Headed back to town for an Arrested Development concert Wednesday night at House of Blues, I spoke with rapper Speech about the role of socially conscious music in divisive times, the need for structure in the wild west world of hip hop sampling and much more...
In 1992, Todd Thomas traveled to meet his brother in Tennessee to attend their grandmother's funeral. Shortly after returning from that trip, his brother passed away unexpectedly.
That story ultimately took the form of the song "Tennessee," from Arrested Development's first album 3 Years, 5 Months & 2 Days in the Life Of... in 1992. It's a song which sees Thomas (as rapper Speech) attempt to process the grief of losing two close family members within the structure of a song centered around what turned out to be a life changing trip south.
Arrested Development's debut as an alternative hip hop group put them alongside acts like A Tribe Called Quest and De La Soul as an Afrocentric alternative to the gangsta rap that was beginning to dominate the charts as it crossed over to mainstream success in the early 90s.
In the rich tradition of sampling - an art form which re-imagines sounds from other songs in a new one - that long defined the evolution of hip hop, and marked some of the genre's finest recorded moments, "Tennessee" was based on a brief vocal sample from Prince's "Alphabet Street."
The group ultimately settled with Prince after failing to clear the "Alphabet Street" sample prior to the release of "Tennessee." And it reportedly cost them about $100,000. Today, Speech is an outspoken advocate for not just stricter sampling laws but sampling legislation period.
"I would like to see some type of literal structure to the sampling rules. There is none," said the rapper. "So, what ends up happening, and has happened, is they've killed hip hop. If you look at the present day, mainstream hip hop, most of the artists aren't using samples. The reason is because you never know how much you're going to get charged for it," Speech continued.
As he shines a light on the need for clarity in the ongoing music quandary that is sampling, Speech also continues to try and push music forward by helping artists self distribute their material. In 2016, Arrested Development released a pair of albums, one of which, Changing the Narrative, is available for free download as a mixtape at the group's website, a concerted effort to skirt the lack of sampling legislation by sampling without profiting directly off of it.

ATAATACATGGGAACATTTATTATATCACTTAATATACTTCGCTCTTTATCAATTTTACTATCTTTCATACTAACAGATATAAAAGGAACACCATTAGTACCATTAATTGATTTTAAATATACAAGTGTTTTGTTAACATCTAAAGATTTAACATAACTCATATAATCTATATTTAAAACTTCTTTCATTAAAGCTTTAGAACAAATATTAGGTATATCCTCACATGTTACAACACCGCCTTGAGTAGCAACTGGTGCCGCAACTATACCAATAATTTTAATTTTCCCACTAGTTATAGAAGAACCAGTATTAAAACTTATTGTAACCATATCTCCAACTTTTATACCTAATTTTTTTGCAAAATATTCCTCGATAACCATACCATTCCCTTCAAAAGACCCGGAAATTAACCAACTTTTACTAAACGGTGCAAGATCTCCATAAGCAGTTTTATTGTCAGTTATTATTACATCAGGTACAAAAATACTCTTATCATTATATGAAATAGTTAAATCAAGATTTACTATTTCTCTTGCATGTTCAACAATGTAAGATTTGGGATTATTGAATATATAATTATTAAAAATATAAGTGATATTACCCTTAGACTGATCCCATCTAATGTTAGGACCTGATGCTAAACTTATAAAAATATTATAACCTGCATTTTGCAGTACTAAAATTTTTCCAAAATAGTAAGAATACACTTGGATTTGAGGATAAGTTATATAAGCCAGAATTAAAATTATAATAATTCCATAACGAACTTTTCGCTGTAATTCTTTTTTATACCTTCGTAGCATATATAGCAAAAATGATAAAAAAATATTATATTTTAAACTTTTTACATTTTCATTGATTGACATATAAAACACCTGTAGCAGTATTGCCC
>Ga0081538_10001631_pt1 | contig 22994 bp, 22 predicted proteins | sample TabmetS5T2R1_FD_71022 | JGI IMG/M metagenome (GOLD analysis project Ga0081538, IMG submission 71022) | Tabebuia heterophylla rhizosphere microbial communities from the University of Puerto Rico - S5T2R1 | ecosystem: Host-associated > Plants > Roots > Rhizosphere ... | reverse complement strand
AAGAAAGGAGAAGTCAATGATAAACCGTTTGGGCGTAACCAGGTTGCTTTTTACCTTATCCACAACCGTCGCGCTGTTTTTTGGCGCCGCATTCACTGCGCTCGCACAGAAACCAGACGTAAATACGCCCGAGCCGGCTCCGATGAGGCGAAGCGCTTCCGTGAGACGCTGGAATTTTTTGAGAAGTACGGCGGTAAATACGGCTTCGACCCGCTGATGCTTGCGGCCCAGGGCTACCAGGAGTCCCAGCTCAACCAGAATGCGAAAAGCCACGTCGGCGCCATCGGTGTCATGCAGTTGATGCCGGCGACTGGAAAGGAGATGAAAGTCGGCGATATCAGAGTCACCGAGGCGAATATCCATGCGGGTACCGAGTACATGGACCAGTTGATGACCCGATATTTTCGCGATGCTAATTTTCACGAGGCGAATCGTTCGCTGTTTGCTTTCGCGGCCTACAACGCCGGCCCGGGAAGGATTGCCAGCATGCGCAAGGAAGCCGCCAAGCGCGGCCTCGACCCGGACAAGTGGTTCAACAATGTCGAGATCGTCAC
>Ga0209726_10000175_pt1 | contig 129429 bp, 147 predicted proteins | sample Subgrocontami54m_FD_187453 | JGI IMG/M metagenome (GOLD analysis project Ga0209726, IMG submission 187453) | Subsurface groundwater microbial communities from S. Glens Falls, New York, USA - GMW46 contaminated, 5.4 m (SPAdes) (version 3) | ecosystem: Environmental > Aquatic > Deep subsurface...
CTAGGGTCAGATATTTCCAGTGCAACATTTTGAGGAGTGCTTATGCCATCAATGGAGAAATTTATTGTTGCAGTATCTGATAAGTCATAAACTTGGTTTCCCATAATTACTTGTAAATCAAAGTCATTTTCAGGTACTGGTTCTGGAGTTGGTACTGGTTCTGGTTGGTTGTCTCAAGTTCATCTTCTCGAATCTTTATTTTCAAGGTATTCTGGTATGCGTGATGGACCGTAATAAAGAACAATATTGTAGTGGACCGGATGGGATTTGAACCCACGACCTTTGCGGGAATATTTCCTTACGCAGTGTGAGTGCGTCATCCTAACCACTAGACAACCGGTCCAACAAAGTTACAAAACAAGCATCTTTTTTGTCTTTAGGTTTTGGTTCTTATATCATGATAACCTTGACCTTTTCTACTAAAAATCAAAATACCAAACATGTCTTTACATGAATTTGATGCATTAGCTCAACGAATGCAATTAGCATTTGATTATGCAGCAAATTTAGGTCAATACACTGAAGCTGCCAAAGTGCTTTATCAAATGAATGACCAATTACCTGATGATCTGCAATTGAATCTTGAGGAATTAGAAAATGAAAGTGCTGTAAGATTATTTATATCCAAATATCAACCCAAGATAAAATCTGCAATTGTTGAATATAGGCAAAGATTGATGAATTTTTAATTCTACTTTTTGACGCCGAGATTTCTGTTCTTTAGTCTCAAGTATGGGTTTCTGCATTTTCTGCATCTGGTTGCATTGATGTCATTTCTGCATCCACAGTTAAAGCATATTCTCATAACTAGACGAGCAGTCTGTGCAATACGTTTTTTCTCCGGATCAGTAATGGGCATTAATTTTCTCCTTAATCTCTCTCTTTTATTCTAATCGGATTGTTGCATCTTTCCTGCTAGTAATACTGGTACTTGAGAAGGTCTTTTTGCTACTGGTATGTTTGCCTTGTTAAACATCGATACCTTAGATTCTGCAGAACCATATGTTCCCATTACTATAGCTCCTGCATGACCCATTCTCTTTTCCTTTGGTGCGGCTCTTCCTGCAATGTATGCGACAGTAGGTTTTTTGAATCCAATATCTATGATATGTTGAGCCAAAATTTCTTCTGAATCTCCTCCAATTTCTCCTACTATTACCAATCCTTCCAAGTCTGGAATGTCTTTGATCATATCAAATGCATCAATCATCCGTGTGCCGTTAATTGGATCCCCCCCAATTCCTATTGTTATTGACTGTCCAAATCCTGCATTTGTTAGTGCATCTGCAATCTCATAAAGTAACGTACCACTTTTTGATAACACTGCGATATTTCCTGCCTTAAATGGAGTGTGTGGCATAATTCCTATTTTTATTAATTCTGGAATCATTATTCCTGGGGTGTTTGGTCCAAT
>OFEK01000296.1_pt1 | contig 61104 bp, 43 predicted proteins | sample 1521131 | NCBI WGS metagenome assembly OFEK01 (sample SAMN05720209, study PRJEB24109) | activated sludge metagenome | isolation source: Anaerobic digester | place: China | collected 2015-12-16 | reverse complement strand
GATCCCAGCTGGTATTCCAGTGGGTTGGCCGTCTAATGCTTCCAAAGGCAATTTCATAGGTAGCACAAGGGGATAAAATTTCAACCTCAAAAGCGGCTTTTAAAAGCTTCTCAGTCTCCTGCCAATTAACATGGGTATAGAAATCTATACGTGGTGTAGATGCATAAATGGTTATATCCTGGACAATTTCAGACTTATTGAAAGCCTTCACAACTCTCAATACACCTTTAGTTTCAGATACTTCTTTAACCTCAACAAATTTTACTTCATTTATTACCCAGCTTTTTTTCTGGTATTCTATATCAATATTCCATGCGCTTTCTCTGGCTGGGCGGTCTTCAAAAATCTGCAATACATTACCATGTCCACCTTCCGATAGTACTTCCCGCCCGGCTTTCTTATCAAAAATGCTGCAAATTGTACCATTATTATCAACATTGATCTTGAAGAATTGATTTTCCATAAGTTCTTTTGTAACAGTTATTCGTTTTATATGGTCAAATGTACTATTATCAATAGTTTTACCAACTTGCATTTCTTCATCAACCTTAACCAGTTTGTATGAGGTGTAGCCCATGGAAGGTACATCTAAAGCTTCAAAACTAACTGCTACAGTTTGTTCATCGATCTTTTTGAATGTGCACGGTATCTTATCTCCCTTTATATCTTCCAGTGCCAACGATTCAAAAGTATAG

Changing the Narrative continues the group's long socially aware history of crafting music with a message. In divisive times where music no longer drives the culture, Speech hopes for better.
"I want to try and change that reality... I feel it's utterly important for music to drive the narrative of culture... I think we've got to get back to changing the narrative instead of just accepting the narrative that's already out there or exasperating it," Speech said. "That's one of the reasons we continue to do new music is to try and change the narrative."
Long outspoken about prison reform, Speech's most recent artistic venture is a documentary film, with an accompanying soundtrack, called 16 Bars which debuted earlier this month in California at the Doclands Film Festival. The film documents process as the rapper creates new music with inmates during a stay at a jail in Richmond, Virginia.
"I don't even remember the last time I rocked Chicago," said the Milwaukee native of Wednesday night's Arrested Development show at House of Blues. "I'm really looking forward to this show. It's a big deal."
I spoke with Speech about the music with a message that inspired him early on, the importance of music in the classroom on display at his Georgia music school The Victory Spot and whether or not music has the ability to effect change. A lightly edited transcript of that phone conversation follows below...
Q. Your music over the years has sort of played the role that I think folk music kind of did in the 60s in terms of being socially aware and delivering a message. Who were some of the first artists you were exposed to growing up who were socially conscious and using music as a vehicle for change? Who inspired you early on in that way?
Speech: Ironically, it took me a long time. I was exposed to a little bit of a message from people like Grandmaster Flash and The Furious Five with “The Message.” And “New York New York.” Or stuff like that.
Maybe Run-D.M.C. With “Hard Times” or “It's Like That.”
But really where it connected with me was Public Enemy's Yo! Bum Rush The Show album or the It Takes a Nation of Millions to Hold Us Back album.
Or like Jungle Brothers for instance.
And KRS-One's "You Must Learn" and "Stop the Violence.” All this type of stuff. [His] By All Means Necessary album [with Boogie Down Productions]. These type of records really started to play the biggest role for me.
Then, later, I would discover Bob Marley. Which is very ironic to fans of ours. Because they would think I've been on Bob Marley forever.
Same with Sly Stone. The first time I really got into Sly Stone was when I was sampling stuff for the “People Everyday” album. That was the first time I was really getting deep into Sly Stone.